Productive Partnering with Your Communications Firm (or Nonprofit Client)

I was thrilled to sit in on this session at the recent Communications Network conference, and even more pleased to see that participation was evenly split between communications consultants/firms and the foundation staff members who hire them. Devils and angels (lips are sealed on whether the consultants are the devils or the angel) dialogued towards more productive partnership, sharing these guidelines:

These are the top three sources of conflict defined by the group as a whole, to be avoided like the plague!

  1. Mismatch between budget and goals
  2. Lack of clear expectations
  3. Deliverables poorly defined

And here’s what the group outlined as bills of rights for productive partnering:

Client Bill of Rights

  • No bait and switch: Deliver what is agreed upon, including the team
  • Tell us the budget you need to meet our goals
  • Project management skills, including regularly scheduled check-ins, are key
  • We’re hiring you for your expertise, and expect that you’ll elevate our campaigns
  • Defend, but don’t be defensive (especially with creative)
  • Build in flexibility (outlook- and budget-wise)
  • We expect candor and honesty, when things are going well and when they aren’t
  • Don’t be a yes man (or woman), but know when to back off (e.g. we have to go in a certain direction that you don’t agree with).

Consultant/Firm Bill of Rights

  • View us as your partners on setting strategy. That’s how we can do our best work, even though that may  include investing in the consultant to set the strategy before you hire for its execution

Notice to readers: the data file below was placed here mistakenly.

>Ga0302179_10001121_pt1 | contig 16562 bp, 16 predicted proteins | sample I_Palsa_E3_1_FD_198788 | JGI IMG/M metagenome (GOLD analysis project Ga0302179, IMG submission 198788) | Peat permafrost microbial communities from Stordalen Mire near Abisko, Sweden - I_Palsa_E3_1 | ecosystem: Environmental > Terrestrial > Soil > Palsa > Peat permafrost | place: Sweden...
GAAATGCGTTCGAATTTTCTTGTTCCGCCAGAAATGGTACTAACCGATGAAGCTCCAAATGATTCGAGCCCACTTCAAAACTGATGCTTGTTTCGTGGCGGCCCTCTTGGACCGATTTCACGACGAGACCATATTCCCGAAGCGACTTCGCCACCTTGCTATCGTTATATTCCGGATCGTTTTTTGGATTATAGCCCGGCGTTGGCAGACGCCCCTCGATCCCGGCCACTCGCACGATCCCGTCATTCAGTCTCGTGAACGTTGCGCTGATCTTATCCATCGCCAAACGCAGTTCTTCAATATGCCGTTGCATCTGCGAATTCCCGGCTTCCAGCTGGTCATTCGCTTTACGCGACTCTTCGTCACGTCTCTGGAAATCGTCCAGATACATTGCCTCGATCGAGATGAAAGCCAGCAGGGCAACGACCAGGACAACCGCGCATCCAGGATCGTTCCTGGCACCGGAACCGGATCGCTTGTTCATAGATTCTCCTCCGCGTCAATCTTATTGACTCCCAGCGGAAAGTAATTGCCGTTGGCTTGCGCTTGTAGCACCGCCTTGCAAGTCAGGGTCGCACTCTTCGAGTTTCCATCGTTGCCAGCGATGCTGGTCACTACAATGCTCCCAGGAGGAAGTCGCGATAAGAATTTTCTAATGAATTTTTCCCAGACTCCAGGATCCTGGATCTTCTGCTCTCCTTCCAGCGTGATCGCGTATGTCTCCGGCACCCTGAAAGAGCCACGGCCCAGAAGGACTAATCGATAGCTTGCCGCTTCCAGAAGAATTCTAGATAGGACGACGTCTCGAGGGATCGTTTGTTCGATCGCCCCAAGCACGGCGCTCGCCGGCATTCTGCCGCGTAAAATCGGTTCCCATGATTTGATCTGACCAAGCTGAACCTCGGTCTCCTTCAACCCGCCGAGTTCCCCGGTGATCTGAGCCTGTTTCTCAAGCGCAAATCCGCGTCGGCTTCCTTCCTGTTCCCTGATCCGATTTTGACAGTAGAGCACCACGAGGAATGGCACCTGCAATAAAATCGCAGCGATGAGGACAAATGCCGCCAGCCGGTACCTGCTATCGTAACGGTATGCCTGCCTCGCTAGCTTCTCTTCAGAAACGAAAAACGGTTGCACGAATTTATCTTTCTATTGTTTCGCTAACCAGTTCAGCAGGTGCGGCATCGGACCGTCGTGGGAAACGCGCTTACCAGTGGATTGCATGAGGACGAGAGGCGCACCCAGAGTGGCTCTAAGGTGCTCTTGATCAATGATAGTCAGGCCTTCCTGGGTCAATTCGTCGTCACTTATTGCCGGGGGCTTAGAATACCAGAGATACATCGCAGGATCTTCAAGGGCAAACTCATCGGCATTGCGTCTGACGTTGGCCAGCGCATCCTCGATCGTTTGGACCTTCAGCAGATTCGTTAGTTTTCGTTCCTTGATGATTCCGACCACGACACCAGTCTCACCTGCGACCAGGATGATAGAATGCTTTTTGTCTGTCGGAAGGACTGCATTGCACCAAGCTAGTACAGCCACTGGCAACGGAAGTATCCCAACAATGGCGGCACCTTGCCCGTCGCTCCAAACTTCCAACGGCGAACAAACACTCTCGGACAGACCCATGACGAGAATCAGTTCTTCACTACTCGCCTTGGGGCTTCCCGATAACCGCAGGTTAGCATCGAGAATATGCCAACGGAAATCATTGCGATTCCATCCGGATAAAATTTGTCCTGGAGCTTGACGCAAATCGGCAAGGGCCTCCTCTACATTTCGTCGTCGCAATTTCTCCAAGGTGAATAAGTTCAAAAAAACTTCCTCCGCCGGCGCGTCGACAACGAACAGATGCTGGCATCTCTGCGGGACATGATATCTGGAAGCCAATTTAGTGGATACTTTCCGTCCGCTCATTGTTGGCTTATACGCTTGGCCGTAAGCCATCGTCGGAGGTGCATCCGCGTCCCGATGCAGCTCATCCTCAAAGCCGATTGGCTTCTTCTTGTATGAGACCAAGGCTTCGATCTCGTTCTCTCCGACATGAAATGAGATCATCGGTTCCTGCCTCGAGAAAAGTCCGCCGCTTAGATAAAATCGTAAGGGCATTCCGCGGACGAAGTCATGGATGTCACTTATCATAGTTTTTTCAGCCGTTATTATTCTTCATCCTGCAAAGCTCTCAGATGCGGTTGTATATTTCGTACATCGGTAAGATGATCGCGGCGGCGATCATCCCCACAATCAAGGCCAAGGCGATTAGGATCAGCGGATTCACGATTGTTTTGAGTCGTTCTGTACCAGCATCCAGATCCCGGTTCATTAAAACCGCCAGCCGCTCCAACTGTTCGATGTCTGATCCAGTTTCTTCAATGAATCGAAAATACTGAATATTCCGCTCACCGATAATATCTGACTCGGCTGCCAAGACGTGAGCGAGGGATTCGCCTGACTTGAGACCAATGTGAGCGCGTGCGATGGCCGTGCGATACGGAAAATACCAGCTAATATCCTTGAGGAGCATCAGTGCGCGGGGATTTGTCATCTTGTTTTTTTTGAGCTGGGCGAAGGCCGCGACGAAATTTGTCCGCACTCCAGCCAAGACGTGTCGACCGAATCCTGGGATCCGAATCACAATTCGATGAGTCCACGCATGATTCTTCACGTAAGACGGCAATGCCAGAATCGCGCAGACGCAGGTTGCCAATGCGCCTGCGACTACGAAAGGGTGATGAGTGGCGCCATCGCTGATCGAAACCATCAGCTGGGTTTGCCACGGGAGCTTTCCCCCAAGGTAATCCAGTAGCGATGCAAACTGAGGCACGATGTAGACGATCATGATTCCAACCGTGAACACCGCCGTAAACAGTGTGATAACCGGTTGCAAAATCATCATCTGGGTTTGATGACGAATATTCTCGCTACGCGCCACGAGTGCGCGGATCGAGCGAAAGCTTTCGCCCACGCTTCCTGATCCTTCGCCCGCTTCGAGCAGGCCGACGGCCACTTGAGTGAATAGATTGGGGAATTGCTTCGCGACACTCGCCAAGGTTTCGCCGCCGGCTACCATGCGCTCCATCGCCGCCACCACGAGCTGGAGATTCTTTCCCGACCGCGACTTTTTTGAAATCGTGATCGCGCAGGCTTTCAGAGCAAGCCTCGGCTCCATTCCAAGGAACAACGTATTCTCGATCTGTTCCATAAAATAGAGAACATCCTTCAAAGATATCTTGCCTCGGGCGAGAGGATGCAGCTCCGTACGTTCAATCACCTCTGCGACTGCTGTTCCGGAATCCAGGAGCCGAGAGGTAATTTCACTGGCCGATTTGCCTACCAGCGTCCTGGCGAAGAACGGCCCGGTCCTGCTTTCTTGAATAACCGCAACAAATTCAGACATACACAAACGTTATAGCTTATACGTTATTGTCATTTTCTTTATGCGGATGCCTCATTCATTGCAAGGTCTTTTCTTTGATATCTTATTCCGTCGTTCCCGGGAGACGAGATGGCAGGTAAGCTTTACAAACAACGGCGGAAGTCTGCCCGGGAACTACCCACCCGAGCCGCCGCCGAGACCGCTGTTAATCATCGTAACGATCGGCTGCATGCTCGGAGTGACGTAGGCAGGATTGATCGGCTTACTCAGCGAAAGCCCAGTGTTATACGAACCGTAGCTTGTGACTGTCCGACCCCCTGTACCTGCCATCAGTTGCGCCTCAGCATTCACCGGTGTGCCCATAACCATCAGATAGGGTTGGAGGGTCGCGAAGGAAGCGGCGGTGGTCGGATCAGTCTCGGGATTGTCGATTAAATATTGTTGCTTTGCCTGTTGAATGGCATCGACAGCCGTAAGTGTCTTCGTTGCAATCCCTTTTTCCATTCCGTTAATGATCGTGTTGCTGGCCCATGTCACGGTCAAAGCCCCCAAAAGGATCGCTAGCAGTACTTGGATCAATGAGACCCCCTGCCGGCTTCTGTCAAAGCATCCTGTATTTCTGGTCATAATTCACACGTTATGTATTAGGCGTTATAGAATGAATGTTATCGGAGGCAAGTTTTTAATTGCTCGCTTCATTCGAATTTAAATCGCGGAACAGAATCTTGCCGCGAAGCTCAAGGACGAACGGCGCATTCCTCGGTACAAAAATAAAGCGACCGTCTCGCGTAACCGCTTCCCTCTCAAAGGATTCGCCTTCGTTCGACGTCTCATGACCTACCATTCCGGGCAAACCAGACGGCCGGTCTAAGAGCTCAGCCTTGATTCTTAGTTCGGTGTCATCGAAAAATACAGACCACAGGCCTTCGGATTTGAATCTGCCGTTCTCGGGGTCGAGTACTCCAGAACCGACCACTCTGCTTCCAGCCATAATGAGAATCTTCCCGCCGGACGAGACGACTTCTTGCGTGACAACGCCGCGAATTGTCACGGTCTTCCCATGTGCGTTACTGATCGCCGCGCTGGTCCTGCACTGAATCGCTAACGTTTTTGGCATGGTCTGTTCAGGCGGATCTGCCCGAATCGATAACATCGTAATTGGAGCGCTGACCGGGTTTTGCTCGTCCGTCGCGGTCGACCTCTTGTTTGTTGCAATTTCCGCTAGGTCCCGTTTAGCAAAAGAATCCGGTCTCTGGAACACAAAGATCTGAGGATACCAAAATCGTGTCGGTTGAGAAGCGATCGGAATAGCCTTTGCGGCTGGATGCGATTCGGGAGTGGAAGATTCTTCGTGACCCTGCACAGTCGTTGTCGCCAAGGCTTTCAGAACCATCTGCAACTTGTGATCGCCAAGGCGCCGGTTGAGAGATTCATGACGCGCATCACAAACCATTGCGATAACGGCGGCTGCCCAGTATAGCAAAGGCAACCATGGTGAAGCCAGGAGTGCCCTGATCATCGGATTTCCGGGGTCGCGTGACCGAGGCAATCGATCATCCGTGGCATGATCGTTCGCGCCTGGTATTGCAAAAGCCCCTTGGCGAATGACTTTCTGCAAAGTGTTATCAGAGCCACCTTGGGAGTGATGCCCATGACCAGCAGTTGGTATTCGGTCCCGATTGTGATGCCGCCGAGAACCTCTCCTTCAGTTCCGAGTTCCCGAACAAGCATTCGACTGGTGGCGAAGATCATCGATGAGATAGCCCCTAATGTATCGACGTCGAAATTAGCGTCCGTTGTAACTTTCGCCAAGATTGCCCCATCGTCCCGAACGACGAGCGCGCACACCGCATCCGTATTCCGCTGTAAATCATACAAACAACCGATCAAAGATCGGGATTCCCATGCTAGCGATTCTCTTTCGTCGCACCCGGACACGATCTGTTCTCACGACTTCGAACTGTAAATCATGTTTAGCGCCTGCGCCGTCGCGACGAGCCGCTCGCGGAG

• Recognize that the client and person who needs the deliverables on the project aren’t the same person
  • We depend on you to help us create the right team of stakeholder participants to create outcome you want
  • Do-ask, do tell policy: If there are issues in the foundation or environment we should know about, let us in so we can help you address those situations
  • Share your budget range so we can accurately frame our proposed approach
  • Remember why you hired us: Scope creep can deplete that focus.

The strategy that most resonated with me is developing a pre-nup, in which mutual definitions on deliverables, outcomes and budget are noted. Sounds like a fantastic tool for both client orgs and consultants.

What are your strategies for productive partnering with your communications consultant (or nonprofit clients)? Please share them here.

More Paths to Productive Partnering with Your Marketing Firm

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Nancy Schwartz on October 4, 2011 in Staff and Consultants | 0 comments
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